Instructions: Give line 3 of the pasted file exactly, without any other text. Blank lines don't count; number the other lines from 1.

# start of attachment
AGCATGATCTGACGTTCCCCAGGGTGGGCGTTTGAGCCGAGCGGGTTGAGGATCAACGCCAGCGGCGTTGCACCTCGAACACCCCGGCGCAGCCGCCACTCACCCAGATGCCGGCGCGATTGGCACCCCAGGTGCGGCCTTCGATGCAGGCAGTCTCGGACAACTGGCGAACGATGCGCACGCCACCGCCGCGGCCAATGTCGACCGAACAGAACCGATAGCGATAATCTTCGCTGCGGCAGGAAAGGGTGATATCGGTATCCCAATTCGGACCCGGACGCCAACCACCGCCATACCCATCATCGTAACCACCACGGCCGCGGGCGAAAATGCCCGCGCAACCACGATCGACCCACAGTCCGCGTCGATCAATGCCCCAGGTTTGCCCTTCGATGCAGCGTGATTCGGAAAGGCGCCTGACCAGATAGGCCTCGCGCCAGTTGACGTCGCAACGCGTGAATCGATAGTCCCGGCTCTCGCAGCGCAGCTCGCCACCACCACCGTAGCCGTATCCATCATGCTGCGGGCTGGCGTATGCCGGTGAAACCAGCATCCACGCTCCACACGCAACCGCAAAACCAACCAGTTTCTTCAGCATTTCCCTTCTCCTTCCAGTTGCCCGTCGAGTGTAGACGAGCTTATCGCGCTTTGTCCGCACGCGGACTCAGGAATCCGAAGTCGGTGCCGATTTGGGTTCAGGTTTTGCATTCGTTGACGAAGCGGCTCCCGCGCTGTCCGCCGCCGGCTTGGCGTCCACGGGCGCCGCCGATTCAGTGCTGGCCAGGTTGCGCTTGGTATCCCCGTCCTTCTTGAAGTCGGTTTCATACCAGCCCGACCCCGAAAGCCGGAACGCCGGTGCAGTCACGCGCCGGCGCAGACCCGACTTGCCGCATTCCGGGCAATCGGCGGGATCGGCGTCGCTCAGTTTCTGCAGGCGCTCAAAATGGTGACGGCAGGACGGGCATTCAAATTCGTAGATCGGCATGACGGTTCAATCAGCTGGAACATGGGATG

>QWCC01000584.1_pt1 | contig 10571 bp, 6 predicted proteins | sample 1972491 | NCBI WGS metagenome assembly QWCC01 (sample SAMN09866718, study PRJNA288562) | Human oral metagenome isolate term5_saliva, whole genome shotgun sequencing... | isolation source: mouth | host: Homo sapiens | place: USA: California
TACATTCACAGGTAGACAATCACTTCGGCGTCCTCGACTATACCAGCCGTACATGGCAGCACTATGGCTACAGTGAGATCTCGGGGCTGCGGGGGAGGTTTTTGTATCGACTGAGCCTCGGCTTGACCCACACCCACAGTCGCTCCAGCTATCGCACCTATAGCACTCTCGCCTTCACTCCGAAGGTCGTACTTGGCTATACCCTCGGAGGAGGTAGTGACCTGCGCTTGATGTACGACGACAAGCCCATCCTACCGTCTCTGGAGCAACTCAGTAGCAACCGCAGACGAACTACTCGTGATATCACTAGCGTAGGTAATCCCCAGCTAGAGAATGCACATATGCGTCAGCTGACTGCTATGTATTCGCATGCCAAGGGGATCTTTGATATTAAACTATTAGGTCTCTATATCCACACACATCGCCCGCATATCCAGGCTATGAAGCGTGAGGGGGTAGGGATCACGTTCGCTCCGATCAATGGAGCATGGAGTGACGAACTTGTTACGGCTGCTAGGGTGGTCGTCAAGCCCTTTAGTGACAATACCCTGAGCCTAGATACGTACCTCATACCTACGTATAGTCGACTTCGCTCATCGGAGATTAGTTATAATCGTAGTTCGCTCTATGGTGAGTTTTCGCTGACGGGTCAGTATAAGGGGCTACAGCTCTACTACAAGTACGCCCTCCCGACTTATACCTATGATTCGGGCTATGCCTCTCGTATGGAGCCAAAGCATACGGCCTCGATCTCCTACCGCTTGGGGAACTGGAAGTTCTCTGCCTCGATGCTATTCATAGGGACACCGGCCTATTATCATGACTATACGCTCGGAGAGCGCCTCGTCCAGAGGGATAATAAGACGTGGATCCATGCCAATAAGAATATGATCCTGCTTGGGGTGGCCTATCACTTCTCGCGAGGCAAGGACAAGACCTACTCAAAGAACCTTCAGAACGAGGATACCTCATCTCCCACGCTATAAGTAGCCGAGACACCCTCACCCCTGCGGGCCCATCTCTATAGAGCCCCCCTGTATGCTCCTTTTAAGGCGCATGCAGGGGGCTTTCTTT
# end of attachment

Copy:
TACATTCACAGGTAGACAATCACTTCGGCGTCCTCGACTATACCAGCCGTACATGGCAGCACTATGGCTACAGTGAGATCTCGGGGCTGCGGGGGAGGTTTTTGTATCGACTGAGCCTCGGCTTGACCCACACCCACAGTCGCTCCAGCTATCGCACCTATAGCACTCTCGCCTTCACTCCGAAGGTCGTACTTGGCTATACCCTCGGAGGAGGTAGTGACCTGCGCTTGATGTACGACGACAAGCCCATCCTACCGTCTCTGGAGCAACTCAGTAGCAACCGCAGACGAACTACTCGTGATATCACTAGCGTAGGTAATCCCCAGCTAGAGAATGCACATATGCGTCAGCTGACTGCTATGTATTCGCATGCCAAGGGGATCTTTGATATTAAACTATTAGGTCTCTATATCCACACACATCGCCCGCATATCCAGGCTATGAAGCGTGAGGGGGTAGGGATCACGTTCGCTCCGATCAATGGAGCATGGAGTGACGAACTTGTTACGGCTGCTAGGGTGGTCGTCAAGCCCTTTAGTGACAATACCCTGAGCCTAGATACGTACCTCATACCTACGTATAGTCGACTTCGCTCATCGGAGATTAGTTATAATCGTAGTTCGCTCTATGGTGAGTTTTCGCTGACGGGTCAGTATAAGGGGCTACAGCTCTACTACAAGTACGCCCTCCCGACTTATACCTATGATTCGGGCTATGCCTCTCGTATGGAGCCAAAGCATACGGCCTCGATCTCCTACCGCTTGGGGAACTGGAAGTTCTCTGCCTCGATGCTATTCATAGGGACACCGGCCTATTATCATGACTATACGCTCGGAGAGCGCCTCGTCCAGAGGGATAATAAGACGTGGATCCATGCCAATAAGAATATGATCCTGCTTGGGGTGGCCTATCACTTCTCGCGAGGCAAGGACAAGACCTACTCAAAGAACCTTCAGAACGAGGATACCTCATCTCCCACGCTATAAGTAGCCGAGACACCCTCACCCCTGCGGGCCCATCTCTATAGAGCCCCCCTGTATGCTCCTTTTAAGGCGCATGCAGGGGGCTTTCTTT